Playing their cards right: Singapore’s contract bridge team aim to build on Asian Games success

Playing their cards right: Singapore’s contract bridge team aim to build on Asian Games success

Contract Bridge team returns to Singapore (1)
Supporters greet Team Singapore’s contract bridge team at Changi Airport. (Photo: Matthew Mohan)

SINGAPORE: One of the first things eight-year-old Fong Lay Yee did when she met her father Fong Kien Hoong, after he touched down at Changi Airport on Sunday (Sep 2), was to ask him to show his Asian Games gold medal.

“She’s still in disbelief,” said Lay Yee’s mother Tan Sock Ngin. 

“I told her that her father won a gold medal. Then she was like, ‘how come daddy is not on television?’ I was stunned and didn’t know how to answer her.”

Contract Bridge team returns to Singapore (1)
Lay Yee (third from left) awaits the arrival of her father and contract bridge team member, Fong Kien Hoong, alongside her younger sister and mother Tan Sock Ngin. (Photo: Matthew Mohan)

They were among close to 20 supporters who were at the airport to welcome back members of Singapore’s contract bridge team upon their return from the Asian Games in Jakarta and Palembang.

Also returning were Singapore’s table tennis, men’s water polo and women’s rugby teams.

The contract bridge men's team - comprising Fong, Poon Hua, Loo Choon Chou, Zhang Yukun, Desmond Oh and Kelvin Ong - beat Hong Kong 107-52 in the final.

This year marks the first time contract bridge has been included in the Asian Games. It was contested at the 2011 SEA Games, also in Indonesia, where Singapore finished with one gold medal, five silvers and three bronzes.

Contract Bridge team returns to Singapore
Members of Team Singapore’s contract bridge team returned home on Sunday (Sep 2). (Photo: Matthew Mohan)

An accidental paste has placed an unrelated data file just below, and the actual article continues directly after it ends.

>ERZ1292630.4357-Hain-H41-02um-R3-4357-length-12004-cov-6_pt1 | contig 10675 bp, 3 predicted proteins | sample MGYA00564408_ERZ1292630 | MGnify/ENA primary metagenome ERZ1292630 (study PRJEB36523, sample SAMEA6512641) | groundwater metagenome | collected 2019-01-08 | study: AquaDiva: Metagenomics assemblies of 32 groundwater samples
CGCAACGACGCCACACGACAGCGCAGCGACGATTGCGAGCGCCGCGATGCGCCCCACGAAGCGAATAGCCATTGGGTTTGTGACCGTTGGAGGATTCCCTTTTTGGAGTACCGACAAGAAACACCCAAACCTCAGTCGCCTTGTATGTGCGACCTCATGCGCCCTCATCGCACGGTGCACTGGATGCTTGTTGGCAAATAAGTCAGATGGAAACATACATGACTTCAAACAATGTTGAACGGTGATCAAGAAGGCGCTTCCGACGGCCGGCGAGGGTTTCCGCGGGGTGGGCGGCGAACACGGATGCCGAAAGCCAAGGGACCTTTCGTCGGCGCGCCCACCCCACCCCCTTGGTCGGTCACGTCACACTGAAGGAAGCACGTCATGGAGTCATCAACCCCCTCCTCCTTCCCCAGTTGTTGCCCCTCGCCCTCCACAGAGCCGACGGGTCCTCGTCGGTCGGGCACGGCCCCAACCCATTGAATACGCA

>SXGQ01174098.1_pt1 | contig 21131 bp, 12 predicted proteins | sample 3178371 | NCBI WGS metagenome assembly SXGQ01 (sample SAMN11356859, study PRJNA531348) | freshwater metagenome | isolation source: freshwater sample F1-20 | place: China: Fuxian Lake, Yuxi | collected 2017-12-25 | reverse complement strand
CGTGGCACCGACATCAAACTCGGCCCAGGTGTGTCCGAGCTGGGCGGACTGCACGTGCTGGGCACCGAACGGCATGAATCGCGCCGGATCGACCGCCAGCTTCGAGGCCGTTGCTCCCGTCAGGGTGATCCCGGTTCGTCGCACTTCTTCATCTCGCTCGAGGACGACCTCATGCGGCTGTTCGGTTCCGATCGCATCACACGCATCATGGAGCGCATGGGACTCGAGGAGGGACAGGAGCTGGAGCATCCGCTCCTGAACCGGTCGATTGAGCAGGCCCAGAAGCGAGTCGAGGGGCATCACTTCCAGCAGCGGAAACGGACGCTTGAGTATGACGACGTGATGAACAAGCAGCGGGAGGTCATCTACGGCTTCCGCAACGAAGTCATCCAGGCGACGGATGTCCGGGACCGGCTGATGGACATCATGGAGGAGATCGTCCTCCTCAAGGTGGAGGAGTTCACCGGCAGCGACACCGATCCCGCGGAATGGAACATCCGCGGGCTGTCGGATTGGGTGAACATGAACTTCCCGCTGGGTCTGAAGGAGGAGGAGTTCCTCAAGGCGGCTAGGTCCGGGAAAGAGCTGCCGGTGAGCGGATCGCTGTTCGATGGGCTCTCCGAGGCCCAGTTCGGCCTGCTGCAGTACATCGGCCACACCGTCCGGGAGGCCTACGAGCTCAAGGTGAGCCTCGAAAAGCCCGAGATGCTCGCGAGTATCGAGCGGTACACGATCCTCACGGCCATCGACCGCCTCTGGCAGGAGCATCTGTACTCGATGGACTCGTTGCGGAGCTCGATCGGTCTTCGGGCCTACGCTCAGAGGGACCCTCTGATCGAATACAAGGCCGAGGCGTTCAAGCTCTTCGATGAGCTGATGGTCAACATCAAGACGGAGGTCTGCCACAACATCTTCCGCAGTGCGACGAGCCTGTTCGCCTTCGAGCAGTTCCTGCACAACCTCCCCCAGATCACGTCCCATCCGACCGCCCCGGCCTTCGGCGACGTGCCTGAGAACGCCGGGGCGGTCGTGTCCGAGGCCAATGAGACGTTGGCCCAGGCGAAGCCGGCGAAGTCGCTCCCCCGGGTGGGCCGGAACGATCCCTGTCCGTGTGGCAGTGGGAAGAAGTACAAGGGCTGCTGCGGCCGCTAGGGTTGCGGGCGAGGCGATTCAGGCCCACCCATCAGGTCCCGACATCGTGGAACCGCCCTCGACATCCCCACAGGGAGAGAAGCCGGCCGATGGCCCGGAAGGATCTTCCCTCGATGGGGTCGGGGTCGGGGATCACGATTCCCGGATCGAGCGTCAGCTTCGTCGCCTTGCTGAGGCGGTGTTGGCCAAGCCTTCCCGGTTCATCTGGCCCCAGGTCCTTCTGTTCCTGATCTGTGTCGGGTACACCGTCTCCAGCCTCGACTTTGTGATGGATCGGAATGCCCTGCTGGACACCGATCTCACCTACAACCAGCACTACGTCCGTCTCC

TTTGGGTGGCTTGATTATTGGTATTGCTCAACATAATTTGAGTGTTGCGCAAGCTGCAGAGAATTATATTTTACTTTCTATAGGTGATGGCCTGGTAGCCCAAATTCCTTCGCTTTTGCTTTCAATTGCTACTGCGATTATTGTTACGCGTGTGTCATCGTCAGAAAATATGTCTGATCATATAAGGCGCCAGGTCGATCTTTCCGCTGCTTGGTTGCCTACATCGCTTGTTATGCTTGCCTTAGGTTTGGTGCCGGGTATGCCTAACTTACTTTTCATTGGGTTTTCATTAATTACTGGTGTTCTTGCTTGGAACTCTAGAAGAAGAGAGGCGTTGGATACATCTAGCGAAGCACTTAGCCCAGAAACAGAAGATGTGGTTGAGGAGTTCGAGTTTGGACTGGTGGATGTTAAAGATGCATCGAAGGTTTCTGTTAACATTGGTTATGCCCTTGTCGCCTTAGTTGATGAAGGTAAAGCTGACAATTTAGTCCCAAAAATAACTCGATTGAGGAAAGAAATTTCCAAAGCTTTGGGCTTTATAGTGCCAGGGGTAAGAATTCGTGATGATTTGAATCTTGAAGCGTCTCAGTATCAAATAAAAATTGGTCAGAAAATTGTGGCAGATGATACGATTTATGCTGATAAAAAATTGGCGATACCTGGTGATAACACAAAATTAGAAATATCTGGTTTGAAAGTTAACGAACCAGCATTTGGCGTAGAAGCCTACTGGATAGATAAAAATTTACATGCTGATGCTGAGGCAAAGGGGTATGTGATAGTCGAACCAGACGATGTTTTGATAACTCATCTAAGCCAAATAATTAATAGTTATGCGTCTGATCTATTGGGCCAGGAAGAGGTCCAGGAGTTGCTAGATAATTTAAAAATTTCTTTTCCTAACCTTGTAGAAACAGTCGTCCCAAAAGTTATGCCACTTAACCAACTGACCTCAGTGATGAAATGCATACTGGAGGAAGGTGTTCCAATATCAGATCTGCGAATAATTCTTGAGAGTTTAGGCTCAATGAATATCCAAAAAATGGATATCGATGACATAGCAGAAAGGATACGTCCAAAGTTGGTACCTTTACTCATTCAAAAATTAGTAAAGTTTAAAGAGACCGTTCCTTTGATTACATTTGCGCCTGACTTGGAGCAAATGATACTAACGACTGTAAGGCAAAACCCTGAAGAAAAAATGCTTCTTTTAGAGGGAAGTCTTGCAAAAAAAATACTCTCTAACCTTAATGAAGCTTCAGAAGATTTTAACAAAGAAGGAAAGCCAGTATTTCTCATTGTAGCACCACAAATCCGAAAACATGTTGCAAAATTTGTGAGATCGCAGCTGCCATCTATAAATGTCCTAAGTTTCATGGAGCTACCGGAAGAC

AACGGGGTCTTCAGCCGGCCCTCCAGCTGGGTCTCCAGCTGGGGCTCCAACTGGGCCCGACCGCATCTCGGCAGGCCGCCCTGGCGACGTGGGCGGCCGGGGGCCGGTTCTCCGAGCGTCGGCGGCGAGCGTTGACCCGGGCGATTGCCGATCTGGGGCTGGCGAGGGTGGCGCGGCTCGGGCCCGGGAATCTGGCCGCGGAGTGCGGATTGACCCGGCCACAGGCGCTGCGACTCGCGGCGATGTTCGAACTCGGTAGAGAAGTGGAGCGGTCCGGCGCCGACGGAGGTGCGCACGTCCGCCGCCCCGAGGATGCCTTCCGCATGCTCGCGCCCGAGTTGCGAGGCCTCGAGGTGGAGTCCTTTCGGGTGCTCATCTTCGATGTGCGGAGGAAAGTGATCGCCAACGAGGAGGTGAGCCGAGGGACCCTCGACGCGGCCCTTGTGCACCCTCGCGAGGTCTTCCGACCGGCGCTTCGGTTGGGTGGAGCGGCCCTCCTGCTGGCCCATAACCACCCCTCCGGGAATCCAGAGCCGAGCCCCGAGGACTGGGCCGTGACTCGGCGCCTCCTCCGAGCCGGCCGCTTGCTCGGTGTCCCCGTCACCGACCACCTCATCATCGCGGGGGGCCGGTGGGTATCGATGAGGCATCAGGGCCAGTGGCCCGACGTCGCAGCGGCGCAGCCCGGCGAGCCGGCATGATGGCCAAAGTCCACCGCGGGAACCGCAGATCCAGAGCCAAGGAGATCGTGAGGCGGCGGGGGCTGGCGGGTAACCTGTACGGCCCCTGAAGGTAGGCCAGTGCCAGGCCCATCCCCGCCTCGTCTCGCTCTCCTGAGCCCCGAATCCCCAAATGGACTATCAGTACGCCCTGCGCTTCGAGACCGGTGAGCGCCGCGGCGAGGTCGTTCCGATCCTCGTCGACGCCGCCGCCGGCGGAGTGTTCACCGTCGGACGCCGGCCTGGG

The team are feeling invigorated after their success in Indonesia.

“We’re very happy that there has been heightened awareness about bridge among the Singapore community,” said Poon, a professional contract bridge player. “We are hoping more young players will come forward and pick up the game.”

READ: Commentary: A bridge too far – what makes an activity worthy of inclusion into an international sporting tournament?

There are plans in the works to start a bridge school in Singapore by the end of the year, revealed Poon.

“We are hoping more will enjoy this game as much as we do and benefit from it,” he added. “Starting at a younger age would give players a stronger foundation and give players higher standards as they progress.”

Improving the standards of women contract bridge players will also be an area of particular focus for the Singapore Contract Bridge Association, added team captain Chua Gang.

“We are going to give more support to female players and give them more exposure to international games and training,” he added.

READ: Contract bridge a game of skill, not luck: Singapore's Asian Games gold medallists tell detractors 

Other members of the squad also hope that greater recognition will be afforded to contract bridge.

“We hope for more financial support. Every time when we have to go overseas for any tournaments, it’s all self-funded and those who have not started working - it’s a bit difficult,” said Tan, who participated in the super mixed team event. 

“I hope there will be more recognition for us as a mind sport.”

READ: Singapore's contract bridge men's team to receive S$320,000 award for historic Asian Games gold

With a shiny gold medal hanging around Lay Yee’s neck, Fong reflected on his team’s win.

“Winning a gold medal is something that I can show my kids - if you put your heart and effort into it, you can achieve things you aim for,” he said. 

“Hopefully I can be some sort of role model to them, to remind them to try their best in whatever they do.”

Source: CNA/na(ra)